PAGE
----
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NUHW-backed universal healthcare bill heads to governor’s desk

In a major step toward groundbreaking reform of California’s healthcare financing and delivery system, the State Assembly this month passed SB 770 by a vote of 47-18.

The universal healthcare bill, which now heads to the governor’s desk, would potentially put California on the path toward a Medicare for All-style healthcare system.

SB 770 advances the work of Gov. Newsom’s Healthy California For All Commission, which found that transitioning to a healthcare system envisioned by the bill would avert 4,000 deaths per year, and save Californians $158 billion per year in healthcare spending by 2031.

Newsom’s commission concluded that a unified financing system, which could include a single-payer, Medicare for All-style system, would:

  • Guarantee all California residents a comprehensive package of healthcare benefits including behavioral health care, and potentially long-term care and support services.

  • Eliminate disparities between Medicare, Medi-Cal, employer-sponsored insurance, and individual market coverage.

To put the commission’s recommendations into action, SB 770 directs California’s Secretary of Health and Human Services to pursue discussions with federal authorities regarding the potential terms of waivers necessary for California to secure its full share of federal healthcare funds for the new system. The agency would be required to:

  • Present a detailed draft report for legislative review and public comment by June 1, 2025, and

  • Publish a final plan by November 1, 2025 so that it could move forward with formal federal waiver applications in early 2026.

NUHW helped spearhead the legislation through its leadership role in Healthy California Now (HCN), the state’s largest coalition of single payer healthcare advocates.

Following the Assembly vote on Sept. 14, HCN president Michael Lighty, who is NUHW’s representative on the coalition’s executive board, called the bill’s passage, “a momentous achievement in the decades-long fight for an equitable, high-quality healthcare system that will guarantee better care at lower costs for all Californians.”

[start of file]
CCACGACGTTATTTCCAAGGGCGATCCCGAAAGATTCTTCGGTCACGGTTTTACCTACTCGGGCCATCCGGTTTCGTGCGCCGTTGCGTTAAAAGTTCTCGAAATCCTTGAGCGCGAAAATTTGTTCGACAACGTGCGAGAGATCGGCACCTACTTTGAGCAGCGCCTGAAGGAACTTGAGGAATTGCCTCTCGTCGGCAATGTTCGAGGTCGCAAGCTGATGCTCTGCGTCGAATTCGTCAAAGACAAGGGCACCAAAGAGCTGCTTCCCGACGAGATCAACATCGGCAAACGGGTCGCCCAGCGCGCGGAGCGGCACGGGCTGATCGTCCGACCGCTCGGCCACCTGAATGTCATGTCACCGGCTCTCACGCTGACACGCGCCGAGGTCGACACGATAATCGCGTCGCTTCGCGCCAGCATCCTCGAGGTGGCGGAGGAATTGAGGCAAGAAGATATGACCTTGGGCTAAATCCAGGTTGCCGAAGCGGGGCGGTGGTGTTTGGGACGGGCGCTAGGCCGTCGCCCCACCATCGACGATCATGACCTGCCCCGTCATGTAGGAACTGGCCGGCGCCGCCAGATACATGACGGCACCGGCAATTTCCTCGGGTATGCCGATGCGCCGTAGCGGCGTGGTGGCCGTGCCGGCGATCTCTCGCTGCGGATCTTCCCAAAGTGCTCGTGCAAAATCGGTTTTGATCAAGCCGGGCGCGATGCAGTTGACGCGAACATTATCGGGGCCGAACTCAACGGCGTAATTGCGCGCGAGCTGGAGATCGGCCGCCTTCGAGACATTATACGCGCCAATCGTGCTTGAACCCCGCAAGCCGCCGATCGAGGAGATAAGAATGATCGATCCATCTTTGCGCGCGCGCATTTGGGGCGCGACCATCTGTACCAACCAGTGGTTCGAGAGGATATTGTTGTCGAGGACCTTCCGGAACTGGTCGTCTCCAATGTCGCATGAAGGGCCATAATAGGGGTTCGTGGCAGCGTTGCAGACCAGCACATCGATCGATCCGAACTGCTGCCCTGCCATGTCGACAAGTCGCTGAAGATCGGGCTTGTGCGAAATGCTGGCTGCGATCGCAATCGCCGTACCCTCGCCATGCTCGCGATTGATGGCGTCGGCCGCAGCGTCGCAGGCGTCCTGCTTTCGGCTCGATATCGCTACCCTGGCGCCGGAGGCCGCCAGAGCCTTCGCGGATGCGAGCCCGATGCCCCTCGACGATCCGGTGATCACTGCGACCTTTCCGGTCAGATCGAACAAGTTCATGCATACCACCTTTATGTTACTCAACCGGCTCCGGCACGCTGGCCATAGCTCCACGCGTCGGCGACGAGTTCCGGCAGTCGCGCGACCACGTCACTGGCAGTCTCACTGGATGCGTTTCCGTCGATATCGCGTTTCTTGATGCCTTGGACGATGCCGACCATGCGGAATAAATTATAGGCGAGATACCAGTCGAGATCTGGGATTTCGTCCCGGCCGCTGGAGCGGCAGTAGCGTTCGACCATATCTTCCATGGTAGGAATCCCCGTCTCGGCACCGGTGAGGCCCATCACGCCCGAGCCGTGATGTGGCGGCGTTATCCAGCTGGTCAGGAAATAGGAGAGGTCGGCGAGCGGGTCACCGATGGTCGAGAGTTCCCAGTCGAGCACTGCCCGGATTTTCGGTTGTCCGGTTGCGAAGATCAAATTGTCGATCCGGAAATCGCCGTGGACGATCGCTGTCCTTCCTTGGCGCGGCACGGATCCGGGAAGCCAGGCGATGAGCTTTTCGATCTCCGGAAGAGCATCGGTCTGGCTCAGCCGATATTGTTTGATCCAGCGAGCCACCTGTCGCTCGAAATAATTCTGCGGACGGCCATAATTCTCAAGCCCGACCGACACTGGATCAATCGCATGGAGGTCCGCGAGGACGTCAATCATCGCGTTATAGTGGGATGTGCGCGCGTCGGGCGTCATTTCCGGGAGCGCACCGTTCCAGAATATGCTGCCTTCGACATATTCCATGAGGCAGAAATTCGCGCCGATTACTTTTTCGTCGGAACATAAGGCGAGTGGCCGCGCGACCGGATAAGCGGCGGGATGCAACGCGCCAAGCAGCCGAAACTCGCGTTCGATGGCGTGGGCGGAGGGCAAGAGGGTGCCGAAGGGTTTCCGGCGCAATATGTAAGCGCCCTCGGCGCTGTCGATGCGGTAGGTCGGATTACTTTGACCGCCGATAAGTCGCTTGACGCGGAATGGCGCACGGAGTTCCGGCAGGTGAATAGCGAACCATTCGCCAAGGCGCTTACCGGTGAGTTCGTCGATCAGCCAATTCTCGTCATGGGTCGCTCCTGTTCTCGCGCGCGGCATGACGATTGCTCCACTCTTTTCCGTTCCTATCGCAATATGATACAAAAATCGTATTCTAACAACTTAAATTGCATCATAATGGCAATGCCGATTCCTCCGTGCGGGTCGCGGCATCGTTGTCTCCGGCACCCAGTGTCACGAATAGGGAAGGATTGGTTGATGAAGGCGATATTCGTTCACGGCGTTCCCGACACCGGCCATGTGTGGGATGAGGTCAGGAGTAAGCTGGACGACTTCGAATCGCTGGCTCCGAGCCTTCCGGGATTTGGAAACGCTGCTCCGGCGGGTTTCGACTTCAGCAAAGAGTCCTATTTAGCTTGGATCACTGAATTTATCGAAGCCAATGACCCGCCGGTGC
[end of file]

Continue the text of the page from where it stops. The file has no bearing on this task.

State Senator Scott Wiener, of San Francisco, who co-authored the bill and shepherded it through the legislature, tweeted, “Our healthcare system is fragmented and expensive and many fall through the cracks. SB 770 is a concrete step forward.”

SB 770 is backed by a broad coalition of healthcare advocates, labor unions and community-based organizations representing seniors, low-income Californians, and immigrant communities. In addition to NUHW, the coalition members includes Health Access California, Western Center on Law and Poverty, California Academy of Family Physicians, California Alliance for Retired Americans, California Pan-Ethnic Health Network, UNITE HERE, California Federation of Teachers, SEIU California, California Conference of Machinists, and the California Teamsters Public Affairs Council.

Although California has taken steps to expand coverage under the Affordable Care Act, approximately 9 percent of state residents were projected to be uninsured in 2022, a figure that includes many undocumented Californians. A 2019 report by the California Health Care Foundation found that people of color face barriers to accessing health care, often receive suboptimal treatment, and are most likely to experience poor outcomes in the current healthcare system.

“Healthcare is unavailable or unaffordable for far too many Californians,” NUHW Secretary-Treasurer Sophia Mendoza said. “The passage of SB 770 is an important milestone on the road to universal health care, and we’re excited to continue partnering with a growing coalition of unions and healthcare advocates committed to doing the hard work of building a healthcare system that will guarantee healthcare for all Californians.”

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